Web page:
Acid reflux occurs when acid leaks up from the stomach back up into the esophagus. When this happens, the acid can irritate the airways, causing them to swell. This can result in breathing difficulties.
The link between GERD and asthma
Researchers have also identified a link between GERD and asthma. A 2019 study suggested a bidirectional relationship between GERD and asthma. This means that people with GERD may be more likely to have asthma, and people with asthma may be more likely to experience GERD.
In fact, a 2015 study estimates that up to 89% of people with asthma also experience GERD symptoms. The reason for this may be due to how acid interacts with the airways. Acid in the esophagus sends a warning signal to the brain, which triggers the airways to contract. This, in turn, triggers asthma symptoms.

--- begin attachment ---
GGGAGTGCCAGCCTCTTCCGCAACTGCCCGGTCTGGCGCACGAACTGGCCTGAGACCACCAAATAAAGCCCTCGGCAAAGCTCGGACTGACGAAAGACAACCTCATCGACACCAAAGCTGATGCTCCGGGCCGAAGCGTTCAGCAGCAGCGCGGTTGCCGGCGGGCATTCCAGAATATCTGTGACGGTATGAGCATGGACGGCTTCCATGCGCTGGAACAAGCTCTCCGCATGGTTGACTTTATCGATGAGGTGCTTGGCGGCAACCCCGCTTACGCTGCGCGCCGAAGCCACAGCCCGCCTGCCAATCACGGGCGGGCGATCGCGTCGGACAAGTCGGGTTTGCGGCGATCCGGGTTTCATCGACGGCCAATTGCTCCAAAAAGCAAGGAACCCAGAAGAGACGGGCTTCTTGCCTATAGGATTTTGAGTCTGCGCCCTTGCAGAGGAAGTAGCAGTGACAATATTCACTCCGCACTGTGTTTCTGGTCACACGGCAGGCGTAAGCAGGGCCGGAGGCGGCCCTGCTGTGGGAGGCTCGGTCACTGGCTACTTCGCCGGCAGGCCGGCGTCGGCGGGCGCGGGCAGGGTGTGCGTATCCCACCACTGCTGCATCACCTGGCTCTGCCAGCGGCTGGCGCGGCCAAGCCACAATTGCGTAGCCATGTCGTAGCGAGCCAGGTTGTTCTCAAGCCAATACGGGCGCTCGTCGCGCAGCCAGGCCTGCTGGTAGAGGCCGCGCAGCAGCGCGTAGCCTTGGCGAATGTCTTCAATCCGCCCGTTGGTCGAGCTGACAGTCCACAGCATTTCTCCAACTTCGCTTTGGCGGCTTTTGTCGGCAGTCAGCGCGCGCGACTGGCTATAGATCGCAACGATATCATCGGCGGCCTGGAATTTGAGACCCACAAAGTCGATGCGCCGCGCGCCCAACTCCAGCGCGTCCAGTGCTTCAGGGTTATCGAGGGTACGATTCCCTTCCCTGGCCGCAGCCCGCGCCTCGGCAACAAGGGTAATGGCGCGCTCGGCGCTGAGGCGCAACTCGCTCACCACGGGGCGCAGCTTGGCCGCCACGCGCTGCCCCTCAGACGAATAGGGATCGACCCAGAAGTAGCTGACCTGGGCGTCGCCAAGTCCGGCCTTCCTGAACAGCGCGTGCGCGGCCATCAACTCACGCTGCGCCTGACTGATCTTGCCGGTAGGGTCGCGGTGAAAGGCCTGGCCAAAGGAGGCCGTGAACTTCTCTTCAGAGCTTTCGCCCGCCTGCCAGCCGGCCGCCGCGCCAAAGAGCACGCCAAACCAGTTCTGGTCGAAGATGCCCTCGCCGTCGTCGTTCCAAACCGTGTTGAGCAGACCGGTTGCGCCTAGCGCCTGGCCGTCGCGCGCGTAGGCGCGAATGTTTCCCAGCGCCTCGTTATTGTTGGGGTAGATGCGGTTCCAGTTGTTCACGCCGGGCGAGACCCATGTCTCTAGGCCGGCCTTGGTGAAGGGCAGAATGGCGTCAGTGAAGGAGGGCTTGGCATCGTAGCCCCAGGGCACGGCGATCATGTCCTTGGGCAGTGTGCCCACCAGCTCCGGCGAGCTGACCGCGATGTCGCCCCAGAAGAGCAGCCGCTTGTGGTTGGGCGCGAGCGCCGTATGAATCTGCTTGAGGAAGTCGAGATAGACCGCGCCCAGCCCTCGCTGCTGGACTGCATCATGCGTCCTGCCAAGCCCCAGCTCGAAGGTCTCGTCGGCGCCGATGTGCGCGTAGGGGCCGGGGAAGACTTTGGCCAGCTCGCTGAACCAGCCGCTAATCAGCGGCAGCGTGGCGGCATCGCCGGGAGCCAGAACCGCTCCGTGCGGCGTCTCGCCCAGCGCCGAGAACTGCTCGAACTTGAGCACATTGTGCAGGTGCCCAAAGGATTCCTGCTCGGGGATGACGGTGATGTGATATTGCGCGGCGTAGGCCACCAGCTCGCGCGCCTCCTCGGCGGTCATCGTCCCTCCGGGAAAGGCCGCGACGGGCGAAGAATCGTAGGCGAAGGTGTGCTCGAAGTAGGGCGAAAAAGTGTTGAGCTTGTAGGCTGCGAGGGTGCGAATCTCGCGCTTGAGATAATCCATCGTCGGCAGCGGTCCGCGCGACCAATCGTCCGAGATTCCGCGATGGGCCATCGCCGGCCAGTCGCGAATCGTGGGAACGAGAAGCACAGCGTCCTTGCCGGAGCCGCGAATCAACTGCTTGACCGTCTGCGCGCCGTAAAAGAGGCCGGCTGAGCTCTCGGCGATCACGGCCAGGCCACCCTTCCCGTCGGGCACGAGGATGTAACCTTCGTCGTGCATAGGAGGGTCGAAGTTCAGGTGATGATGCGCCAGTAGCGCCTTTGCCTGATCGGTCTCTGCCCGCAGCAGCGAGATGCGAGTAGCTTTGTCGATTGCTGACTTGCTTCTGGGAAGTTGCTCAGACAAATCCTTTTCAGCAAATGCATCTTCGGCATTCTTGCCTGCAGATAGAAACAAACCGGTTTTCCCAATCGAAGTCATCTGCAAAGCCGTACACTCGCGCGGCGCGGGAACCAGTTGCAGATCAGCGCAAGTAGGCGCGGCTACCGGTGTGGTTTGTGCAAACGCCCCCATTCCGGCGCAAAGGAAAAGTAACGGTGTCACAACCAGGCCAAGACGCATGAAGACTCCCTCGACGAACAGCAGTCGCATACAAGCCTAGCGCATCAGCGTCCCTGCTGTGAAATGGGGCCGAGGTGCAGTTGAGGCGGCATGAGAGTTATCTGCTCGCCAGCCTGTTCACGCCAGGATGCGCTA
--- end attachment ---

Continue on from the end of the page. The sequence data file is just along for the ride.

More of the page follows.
In cases of GERD-related asthma, treating the symptoms of GERD may help alleviate the symptoms of asthma.
As a 2016 review notes, asthma may also trigger GERD. During an asthma attack, the airways tighten, causing pressure in the esophagus. This increased pressure could encourage acid to leak into the esophagus.
Sometimes, it may be difficult to tell whether a person’s symptoms are the result of asthma or GERD. For instance, a 2015 case study notes that typical GERD symptoms, such as burping and shortness of breath, may sometimes be signs of asthma. The authors of this study emphasize the importance of a thorough diagnosis in each case.
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